Lighting The Presenter Quickly

THE presenter photo is more or less the one thing every radio presenter has.

It goes online, it goes on the signed cards, and it’s used on promotional materials.

365/58 - Sam

Sam Plank is a very well known name around Staffordshire, especially Stoke-on-Trent. He shall broadcasting on Focal Radio very soon, which you can listen in on DAB in the North Staffs/South Cheshire Area.

People like him, though, are busy. Meetings, preperation for shows, and leading a life away from the station all have demands on his time. So he hardly has a few seconds to sit down for a photo. It’s a case of grab and snap.

Which is what i had to do. Using a Canon Speedlite 580EXII on camera with the white bounce card extended, you can get lights in the eyes to make it more natural. I also used the 430EX off camera behind and to the right, bounced, to provide rim/fill light. This covered the rest of the room, and allowed for even lighting. The important part was that it was all using ETTL.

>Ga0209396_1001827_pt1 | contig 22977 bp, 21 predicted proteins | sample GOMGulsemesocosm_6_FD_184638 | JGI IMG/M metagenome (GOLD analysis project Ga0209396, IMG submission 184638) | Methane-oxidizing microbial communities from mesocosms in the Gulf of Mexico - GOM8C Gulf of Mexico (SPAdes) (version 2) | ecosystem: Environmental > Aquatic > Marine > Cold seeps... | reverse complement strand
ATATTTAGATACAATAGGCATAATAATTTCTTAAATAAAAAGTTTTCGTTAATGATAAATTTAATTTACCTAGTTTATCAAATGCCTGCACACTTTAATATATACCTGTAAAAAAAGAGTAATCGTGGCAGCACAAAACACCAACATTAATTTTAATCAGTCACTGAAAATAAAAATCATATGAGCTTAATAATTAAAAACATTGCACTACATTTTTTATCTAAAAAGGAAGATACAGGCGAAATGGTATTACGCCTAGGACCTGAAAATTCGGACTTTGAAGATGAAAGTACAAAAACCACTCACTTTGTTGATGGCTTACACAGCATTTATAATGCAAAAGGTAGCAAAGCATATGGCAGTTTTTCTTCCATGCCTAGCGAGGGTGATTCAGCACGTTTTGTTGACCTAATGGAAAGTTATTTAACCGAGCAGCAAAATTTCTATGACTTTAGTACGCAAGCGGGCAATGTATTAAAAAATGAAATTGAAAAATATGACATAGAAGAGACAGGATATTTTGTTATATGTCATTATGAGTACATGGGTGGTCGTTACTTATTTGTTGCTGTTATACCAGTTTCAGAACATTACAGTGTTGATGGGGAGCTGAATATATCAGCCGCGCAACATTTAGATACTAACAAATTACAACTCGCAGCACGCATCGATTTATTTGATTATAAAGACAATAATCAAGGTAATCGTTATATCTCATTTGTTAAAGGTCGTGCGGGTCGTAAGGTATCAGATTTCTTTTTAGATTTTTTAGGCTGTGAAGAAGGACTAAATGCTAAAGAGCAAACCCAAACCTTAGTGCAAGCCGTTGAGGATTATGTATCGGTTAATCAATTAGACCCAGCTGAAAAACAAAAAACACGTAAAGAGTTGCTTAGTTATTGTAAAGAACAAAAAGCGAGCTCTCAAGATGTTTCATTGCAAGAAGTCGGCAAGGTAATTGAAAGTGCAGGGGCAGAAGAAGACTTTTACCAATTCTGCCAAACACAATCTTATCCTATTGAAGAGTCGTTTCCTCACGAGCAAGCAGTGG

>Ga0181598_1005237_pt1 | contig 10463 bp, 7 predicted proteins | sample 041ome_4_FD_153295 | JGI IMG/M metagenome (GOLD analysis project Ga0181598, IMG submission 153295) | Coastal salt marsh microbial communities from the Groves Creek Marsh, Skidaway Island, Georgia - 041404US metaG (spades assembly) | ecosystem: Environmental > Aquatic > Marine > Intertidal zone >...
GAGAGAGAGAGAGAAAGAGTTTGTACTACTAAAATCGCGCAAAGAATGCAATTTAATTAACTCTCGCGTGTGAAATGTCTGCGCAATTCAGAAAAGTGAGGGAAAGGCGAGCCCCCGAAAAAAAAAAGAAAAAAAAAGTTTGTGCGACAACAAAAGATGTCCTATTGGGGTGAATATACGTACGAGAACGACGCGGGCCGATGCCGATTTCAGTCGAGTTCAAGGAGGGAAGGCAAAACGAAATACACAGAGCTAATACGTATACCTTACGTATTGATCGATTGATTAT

Canon’s ETTL (Evaluative through-the-lens) flash system is considered to be very good, and improved on previous versions. It works very well for me, doing the job it needs to do every time.

News Team

I am in this photo. So i cannot take the shot. However, Tom Kingham can. Using Canon’s ETTL system, he took this of the Focal Radio news team. The auto measures, even though i manually adjusted them, made it so much easier and quicker to get the shot done. Also, using aperture priority, and autofocus, it was a basic case of zoom, focus, and shoot. Not much to do really, as it was all set up before hand.

365/54 - Mini

Using ETTL, you can still take some really good shots. You have to modify the light, yes. And affect the exposure compensation, but ETTL does a lot of the work for you. Using a barndoors, honeycomb grid, diffusers, etc, I managed to get this shot of the Mini. It’s only a tiny scale model of the car, but still lit very well (in my opinion at least)

Lighting is fun, and lighting can give you some really good shots.

You’ve just got to know how, and when, to use it well.


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